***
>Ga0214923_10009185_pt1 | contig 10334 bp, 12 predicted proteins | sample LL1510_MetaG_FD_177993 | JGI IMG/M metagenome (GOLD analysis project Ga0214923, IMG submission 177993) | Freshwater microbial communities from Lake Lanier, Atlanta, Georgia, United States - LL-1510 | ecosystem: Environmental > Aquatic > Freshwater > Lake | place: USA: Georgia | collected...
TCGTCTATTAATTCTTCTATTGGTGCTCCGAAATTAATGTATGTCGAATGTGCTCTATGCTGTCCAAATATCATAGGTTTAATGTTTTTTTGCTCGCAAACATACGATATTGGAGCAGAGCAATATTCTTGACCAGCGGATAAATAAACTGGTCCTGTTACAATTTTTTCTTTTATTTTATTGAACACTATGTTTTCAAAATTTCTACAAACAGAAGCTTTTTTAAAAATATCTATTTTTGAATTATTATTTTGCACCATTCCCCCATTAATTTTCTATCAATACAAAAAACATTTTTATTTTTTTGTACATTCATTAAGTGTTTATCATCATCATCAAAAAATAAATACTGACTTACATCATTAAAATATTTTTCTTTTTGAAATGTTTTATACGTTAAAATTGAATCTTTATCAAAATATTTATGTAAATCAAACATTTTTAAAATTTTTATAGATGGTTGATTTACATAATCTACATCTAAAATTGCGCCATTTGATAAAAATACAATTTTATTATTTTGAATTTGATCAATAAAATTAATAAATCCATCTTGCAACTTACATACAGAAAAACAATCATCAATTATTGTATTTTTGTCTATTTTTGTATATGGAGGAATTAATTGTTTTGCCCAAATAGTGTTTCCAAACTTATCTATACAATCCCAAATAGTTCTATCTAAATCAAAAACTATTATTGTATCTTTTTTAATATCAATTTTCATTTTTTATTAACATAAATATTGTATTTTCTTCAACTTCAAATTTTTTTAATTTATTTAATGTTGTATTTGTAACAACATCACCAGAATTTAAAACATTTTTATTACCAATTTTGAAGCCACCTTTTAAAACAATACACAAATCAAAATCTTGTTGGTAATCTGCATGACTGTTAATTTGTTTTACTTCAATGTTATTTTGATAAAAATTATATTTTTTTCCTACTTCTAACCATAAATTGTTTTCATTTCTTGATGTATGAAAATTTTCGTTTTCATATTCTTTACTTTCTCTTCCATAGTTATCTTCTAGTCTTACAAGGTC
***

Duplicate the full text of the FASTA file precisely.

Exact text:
>Ga0214923_10009185_pt1 | contig 10334 bp, 12 predicted proteins | sample LL1510_MetaG_FD_177993 | JGI IMG/M metagenome (GOLD analysis project Ga0214923, IMG submission 177993) | Freshwater microbial communities from Lake Lanier, Atlanta, Georgia, United States - LL-1510 | ecosystem: Environmental > Aquatic > Freshwater > Lake | place: USA: Georgia | collected...
TCGTCTATTAATTCTTCTATTGGTGCTCCGAAATTAATGTATGTCGAATGTGCTCTATGCTGTCCAAATATCATAGGTTTAATGTTTTTTTGCTCGCAAACATACGATATTGGAGCAGAGCAATATTCTTGACCAGCGGATAAATAAACTGGTCCTGTTACAATTTTTTCTTTTATTTTATTGAACACTATGTTTTCAAAATTTCTACAAACAGAAGCTTTTTTAAAAATATCTATTTTTGAATTATTATTTTGCACCATTCCCCCATTAATTTTCTATCAATACAAAAAACATTTTTATTTTTTTGTACATTCATTAAGTGTTTATCATCATCATCAAAAAATAAATACTGACTTACATCATTAAAATATTTTTCTTTTTGAAATGTTTTATACGTTAAAATTGAATCTTTATCAAAATATTTATGTAAATCAAACATTTTTAAAATTTTTATAGATGGTTGATTTACATAATCTACATCTAAAATTGCGCCATTTGATAAAAATACAATTTTATTATTTTGAATTTGATCAATAAAATTAATAAATCCATCTTGCAACTTACATACAGAAAAACAATCATCAATTATTGTATTTTTGTCTATTTTTGTATATGGAGGAATTAATTGTTTTGCCCAAATAGTGTTTCCAAACTTATCTATACAATCCCAAATAGTTCTATCTAAATCAAAAACTATTATTGTATCTTTTTTAATATCAATTTTCATTTTTTATTAACATAAATATTGTATTTTCTTCAACTTCAAATTTTTTTAATTTATTTAATGTTGTATTTGTAACAACATCACCAGAATTTAAAACATTTTTATTACCAATTTTGAAGCCACCTTTTAAAACAATACACAAATCAAAATCTTGTTGGTAATCTGCATGACTGTTAATTTGTTTTACTTCAATGTTATTTTGATAAAAATTATATTTTTTTCCTACTTCTAACCATAAATTGTTTTCATTTCTTGATGTATGAAAATTTTCGTTTTCATATTCTTTACTTTCTCTTCCATAGTTATCTTCTAGTCTTACAAGGTC